Contract enforcement (efficiency)

    Its actually an interesting look at the 10 cities.


  15. - RMWStanford - Tuesday, May 20, 14 @ 12:11 pm:

    Regulations are not always written with the best interest of soceity in mind, in some cases they end up written in way that protects existing businesses at the cost of new business ( ie possible compeitors)


  16. - Chicago Cynic - Tuesday, May 20, 14 @ 12:13 pm:

    I really don’t understand this. It hasn’t been my experience (I own and run a prof svcs firm in Chicago) nor has it been the experience of people I know.


  17. - Pete - Tuesday, May 20, 14 @ 12:15 pm:

    When Rahm sees this, the fee will increase from $900 to $1305.


  18. - Chicago Cynic - Tuesday, May 20, 14 @ 12:15 pm:

    Ok - Ron Oglesby - that explains it. You have to do none of those things to start a business when you’re renting. You pay your landlord and they take care of those things so this seems like a very misleading piece.


  19. - RonOglesby - Tuesday, May 20, 14 @ 12:17 pm:

    The 25 days of waiting for a license in the mail seems Sirius useless.


  20. - Will Caskey - Tuesday, May 20, 14 @ 12:19 pm:

    That really depends on what kind of professional services you’re talking about. If it’s not a category the city regulates then there are no permits required and you can set up in a day or so (expedited incorporation + FEIN application, voila).

    It should also be noted that the current mayor has drastically reduced the number of required licenses: http://www.cityofchicago.org/city/en/depts/mayor/press_room/press_releases/2012/april_2012/mayor_rahm_emanuelannounces60percentreductioninlicensetypestohel.html


  21. - A guy... - Tuesday, May 20, 14 @ 12:29 pm:

    Anyone who had tried to open business here would tell you this report is optimistic. For real entertainment, look at small manufacturing or retail, something other than professional services. Pro services is the quickest business to open. Anywhere but Chicago of course. This is absolutely real, repressive and depressing. The labor force here remains attractive. And the location. Without both those factors, we’d have almost nothing going for us. Everything takes forever.


  22. - Formerly Known As... - Tuesday, May 20, 14 @ 12:29 pm:

    == It hasn’t been my experience (I own and run a prof svcs firm in Chicago) nor has it been the experience of people I know. ==

    True question, no snark: How were you and those you know able to do things so much more quickly than most others?

    Do other people just not understand all the rules and procedures in Chicago as well as you and they do? Is the Chamber’s work mistaken somehow? Is there no problem at all in your opinion? Is it the RonOglesby factor concerning “who you know”? What would you say accounts for your experience being so much different than (apparently) most others?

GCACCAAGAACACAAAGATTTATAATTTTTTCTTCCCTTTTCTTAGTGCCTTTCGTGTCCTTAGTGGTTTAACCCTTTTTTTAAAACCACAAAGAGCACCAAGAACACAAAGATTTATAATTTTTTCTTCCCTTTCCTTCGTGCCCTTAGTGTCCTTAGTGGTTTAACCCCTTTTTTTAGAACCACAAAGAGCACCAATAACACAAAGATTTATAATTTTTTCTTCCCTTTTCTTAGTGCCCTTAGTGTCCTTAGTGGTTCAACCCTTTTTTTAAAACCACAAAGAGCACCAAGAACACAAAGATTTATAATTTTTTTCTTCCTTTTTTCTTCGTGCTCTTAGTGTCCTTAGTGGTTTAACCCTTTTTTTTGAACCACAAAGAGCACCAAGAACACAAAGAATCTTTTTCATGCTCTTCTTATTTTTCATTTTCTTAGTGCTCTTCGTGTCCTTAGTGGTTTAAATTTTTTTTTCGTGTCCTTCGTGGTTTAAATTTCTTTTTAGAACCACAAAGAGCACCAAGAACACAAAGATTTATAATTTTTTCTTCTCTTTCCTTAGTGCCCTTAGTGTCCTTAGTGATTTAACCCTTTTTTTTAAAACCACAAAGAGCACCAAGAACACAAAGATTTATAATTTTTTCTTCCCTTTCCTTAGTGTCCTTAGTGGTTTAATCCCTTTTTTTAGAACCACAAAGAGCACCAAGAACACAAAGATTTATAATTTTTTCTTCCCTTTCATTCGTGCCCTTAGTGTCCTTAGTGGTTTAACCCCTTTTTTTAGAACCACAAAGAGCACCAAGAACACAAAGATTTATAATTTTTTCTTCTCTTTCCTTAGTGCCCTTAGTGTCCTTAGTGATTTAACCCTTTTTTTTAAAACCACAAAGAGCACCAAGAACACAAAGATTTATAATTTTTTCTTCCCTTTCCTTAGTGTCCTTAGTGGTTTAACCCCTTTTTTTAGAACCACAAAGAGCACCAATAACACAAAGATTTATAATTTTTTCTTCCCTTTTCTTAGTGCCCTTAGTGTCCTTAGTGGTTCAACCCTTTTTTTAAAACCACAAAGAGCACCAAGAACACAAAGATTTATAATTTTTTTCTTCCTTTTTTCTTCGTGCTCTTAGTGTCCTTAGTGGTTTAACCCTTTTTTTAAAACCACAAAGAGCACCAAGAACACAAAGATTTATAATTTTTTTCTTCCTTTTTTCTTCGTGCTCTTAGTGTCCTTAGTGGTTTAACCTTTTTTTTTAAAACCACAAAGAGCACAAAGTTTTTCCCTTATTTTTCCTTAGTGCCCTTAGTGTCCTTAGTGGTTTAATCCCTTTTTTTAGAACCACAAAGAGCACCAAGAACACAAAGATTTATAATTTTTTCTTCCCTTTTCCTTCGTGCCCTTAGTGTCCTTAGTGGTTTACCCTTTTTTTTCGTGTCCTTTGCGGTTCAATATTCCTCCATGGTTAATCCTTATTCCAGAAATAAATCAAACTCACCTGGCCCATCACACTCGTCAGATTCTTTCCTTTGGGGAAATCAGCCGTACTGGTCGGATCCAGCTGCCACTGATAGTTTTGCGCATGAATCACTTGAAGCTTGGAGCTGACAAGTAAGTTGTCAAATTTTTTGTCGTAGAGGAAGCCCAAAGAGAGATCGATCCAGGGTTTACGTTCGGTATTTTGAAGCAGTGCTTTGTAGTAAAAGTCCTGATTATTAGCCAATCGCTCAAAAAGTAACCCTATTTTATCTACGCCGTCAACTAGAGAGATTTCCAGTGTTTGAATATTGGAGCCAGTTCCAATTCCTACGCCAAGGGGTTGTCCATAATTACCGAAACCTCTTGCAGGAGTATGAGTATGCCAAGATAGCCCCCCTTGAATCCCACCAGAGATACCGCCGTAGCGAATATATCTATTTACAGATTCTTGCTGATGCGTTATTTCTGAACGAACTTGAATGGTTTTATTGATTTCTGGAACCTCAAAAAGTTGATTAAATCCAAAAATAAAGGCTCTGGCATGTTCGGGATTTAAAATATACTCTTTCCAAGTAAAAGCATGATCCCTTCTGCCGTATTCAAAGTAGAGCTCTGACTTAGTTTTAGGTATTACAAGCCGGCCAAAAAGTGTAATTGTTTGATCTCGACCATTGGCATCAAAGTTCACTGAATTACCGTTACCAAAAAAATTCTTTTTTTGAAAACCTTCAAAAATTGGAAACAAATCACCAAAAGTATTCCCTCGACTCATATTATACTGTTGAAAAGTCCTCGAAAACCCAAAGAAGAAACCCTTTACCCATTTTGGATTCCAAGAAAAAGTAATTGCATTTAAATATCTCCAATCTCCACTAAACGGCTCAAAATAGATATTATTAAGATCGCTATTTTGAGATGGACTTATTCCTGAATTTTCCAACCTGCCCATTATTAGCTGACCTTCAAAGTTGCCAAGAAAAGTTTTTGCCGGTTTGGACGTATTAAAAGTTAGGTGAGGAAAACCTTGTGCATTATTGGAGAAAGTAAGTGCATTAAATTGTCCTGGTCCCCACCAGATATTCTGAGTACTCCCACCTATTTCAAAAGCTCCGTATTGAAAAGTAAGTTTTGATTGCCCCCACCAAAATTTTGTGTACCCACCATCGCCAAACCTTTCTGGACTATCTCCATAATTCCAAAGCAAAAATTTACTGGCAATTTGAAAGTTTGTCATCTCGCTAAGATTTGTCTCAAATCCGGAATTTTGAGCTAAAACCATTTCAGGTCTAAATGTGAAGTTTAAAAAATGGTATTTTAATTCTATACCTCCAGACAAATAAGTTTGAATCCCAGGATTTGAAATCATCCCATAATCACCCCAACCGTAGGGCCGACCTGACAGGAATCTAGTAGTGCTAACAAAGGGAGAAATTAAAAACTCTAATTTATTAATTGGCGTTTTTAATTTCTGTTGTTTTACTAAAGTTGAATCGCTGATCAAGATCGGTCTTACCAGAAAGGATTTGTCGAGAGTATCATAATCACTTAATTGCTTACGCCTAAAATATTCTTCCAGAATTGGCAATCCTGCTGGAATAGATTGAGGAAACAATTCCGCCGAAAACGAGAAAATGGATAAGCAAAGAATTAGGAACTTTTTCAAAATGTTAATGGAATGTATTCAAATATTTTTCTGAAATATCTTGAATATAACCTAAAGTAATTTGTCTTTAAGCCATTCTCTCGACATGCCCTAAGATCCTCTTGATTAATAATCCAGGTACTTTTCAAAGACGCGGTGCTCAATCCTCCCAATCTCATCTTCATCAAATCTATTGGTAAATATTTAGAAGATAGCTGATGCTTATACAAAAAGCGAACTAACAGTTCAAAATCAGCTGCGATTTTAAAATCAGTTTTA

Also, best wishes for prosperity towards your business.


  23. - Chicago Cynic - Tuesday, May 20, 14 @ 12:33 pm:

    True answer - when I set up my business, I did it the normal way - no special access or favors. As Will Caskey said above, if you’re talking law, marketing, accounting, PR, other kinds of generic professional services, it’s easy as pie to do it in Chicago. I can’t speak for retail or manufacturing or worse, hospitality.


  24. - Almost the Weekend - Tuesday, May 20, 14 @ 1:00 pm:

    =Forgive me for asking an impertinent question, but are there social/economic/civil benefits to some of these regulations and costs to NOT regulating? Not all regulations are arbitrary, and the Chamber’s assumption that longer time periods and more procedures are necessarily a bad thing is simplistic.=

    These statements are very frustrating on this blog. I love Chicago and am pro-Illinois all the way, but this statement is just an assumption with no research or details to support it. San Francisco and Los Angeles are both cities in California, which receives terrible reviews from groups like the Chamber of Commerce, yet they are on the same level to Dallas, a city in Texas, a stte the Chamber of Commerce adores. I think the link below shows why it takes 32 days in Chicago.

    http://www.chicagobusiness.com/article/20130807/BLOGS02/130809833/ford-dealer-held-up-by-politics-gives-chicago-a-deadline


  25. - Almost the Weekend - Tuesday, May 20, 14 @ 1:02 pm:

    For people who dont have a subscription, here is another link from this blog last year.

    http://capitolfax.com/2013/08/08/the-chicago-way-2/


  26. - Chi - Tuesday, May 20, 14 @ 1:03 pm:

    My experience is in line with Chicago Cynic. And the chart says “professional services”. So I don’t understand how they got to 32. Again, I don’t doubt it may be more difficult to open a bar, restaurant, widget factory, etc.